We have real issues; let's address those
As for Susan Rice, the U.N. ambassador who might be nominated by President Obama to succeed Secretary of State Hillary Clinton, the idea she "disqualified" herself because of early, incomplete or inaccurate comments about what turned out to be a terrorist group raid on the consulate is laughable. There was no smoking gun when this began and there still isn't one today, not even a whiff.
We hope Republican Senators John McCain and Lindsay Graham, the two loudest critics of Ms. Rice, actually do keep up their insulting blather should she appear before the Senate as the nominee for State. They might regret the public's reaction to their unwarranted and politically motivated attacks on what had been seen as an outstanding diplomatic career. Remember, she previously was confirmed by the Senate as the U.N. ambassador.
The attention paid to this "issue" must be attributed to Republican anger at the party's rejection in the presidential election and in numerous key Senate and House races on Nov. 6. They should get over it and join with the president and Democrats in Congress to resolve the budget and debt crisis hanging over this country - and to do what we can to defuse tensions in the Mideast.
If they would look closely at Ms. Rice's statements without prejudice, it would be clear that, at worst, she toned down the idea of a terrorist group attack in her initial statement. The most recent information is that it was so as not to give away details of our intelligence network in Libya.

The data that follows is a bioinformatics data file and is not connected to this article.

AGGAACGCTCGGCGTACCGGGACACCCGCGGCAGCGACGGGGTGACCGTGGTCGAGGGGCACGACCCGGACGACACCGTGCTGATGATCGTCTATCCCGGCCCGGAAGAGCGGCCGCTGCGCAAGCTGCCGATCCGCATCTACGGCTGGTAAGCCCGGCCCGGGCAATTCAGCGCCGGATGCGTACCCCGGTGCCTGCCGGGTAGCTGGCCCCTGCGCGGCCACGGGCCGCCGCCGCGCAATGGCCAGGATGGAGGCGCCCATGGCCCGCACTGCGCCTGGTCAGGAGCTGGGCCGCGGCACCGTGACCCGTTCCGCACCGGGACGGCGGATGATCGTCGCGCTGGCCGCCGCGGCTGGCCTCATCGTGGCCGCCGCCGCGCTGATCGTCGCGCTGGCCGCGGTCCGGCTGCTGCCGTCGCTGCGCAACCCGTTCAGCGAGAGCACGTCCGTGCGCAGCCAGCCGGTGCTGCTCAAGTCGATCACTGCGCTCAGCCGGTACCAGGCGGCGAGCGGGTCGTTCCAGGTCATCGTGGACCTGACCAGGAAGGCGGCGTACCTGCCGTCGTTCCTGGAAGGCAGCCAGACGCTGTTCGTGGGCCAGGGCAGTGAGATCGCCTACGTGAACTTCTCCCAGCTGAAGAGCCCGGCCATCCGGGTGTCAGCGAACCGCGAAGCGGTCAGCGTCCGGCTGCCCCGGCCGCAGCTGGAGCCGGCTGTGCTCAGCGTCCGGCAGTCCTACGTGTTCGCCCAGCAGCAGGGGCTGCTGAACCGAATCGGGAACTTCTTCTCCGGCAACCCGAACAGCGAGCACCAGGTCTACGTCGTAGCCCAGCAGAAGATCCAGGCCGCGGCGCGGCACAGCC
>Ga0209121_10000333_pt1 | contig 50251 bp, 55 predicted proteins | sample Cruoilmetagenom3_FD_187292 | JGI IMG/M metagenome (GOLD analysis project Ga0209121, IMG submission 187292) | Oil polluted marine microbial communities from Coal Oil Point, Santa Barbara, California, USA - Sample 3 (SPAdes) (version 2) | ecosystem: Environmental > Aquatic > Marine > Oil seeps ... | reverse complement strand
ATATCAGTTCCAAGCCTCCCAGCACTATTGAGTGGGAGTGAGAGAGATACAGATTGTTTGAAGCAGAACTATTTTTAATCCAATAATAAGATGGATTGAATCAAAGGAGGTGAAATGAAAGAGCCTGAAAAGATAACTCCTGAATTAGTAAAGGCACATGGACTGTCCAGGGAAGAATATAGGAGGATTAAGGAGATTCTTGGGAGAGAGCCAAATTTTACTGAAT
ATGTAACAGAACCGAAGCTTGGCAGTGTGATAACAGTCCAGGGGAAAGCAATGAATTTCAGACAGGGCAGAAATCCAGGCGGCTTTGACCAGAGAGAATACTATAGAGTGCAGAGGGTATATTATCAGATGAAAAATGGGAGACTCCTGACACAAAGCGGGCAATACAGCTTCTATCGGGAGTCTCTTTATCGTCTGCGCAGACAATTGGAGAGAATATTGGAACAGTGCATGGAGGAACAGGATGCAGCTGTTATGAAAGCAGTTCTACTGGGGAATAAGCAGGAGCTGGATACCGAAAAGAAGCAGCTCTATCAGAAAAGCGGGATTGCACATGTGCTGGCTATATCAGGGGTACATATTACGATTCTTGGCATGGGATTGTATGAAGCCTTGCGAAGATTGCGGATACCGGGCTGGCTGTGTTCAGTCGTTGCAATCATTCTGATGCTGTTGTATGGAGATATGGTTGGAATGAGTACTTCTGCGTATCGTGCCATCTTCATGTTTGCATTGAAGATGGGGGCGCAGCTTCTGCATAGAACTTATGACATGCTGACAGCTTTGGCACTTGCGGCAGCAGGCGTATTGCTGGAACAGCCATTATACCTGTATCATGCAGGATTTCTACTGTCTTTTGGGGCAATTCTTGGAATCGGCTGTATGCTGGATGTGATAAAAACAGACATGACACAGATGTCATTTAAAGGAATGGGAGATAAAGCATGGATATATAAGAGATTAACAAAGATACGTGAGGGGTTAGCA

And if she decided to hold back details for any reason, wouldn't that be the normal tack of diplomats or top officials in any U.S. administration or in any government? It would.
Have Republicans forgotten the "case" former Secretary of State Colin Powell made at the U.N. for the urgency of attacking Iraq because the Bush administration was so sure there were "weapons of mass destruction" there? Or that President Bush said as much in his 2003 State of the Union message?
Republicans have more to worry about than gaining a few weak political points on President Obama. In the election, they found themselves not only losing the battle of future demographics but likely only kept control in the House because of obvious gerrymandering of districts in swing states like Pennsylvania, Ohio and Virginia, where they held legislative majorities when the 2010 census forced redistricting.
Without those tortured new districts, as Washington Post columnist Harold Meyerson pointed out in a recent column, they might have been swept from control of the House as well.
Moving toward compromise with the Obama administration on issues the public wants resolved would be a better move for the GOP, and better for the nation.
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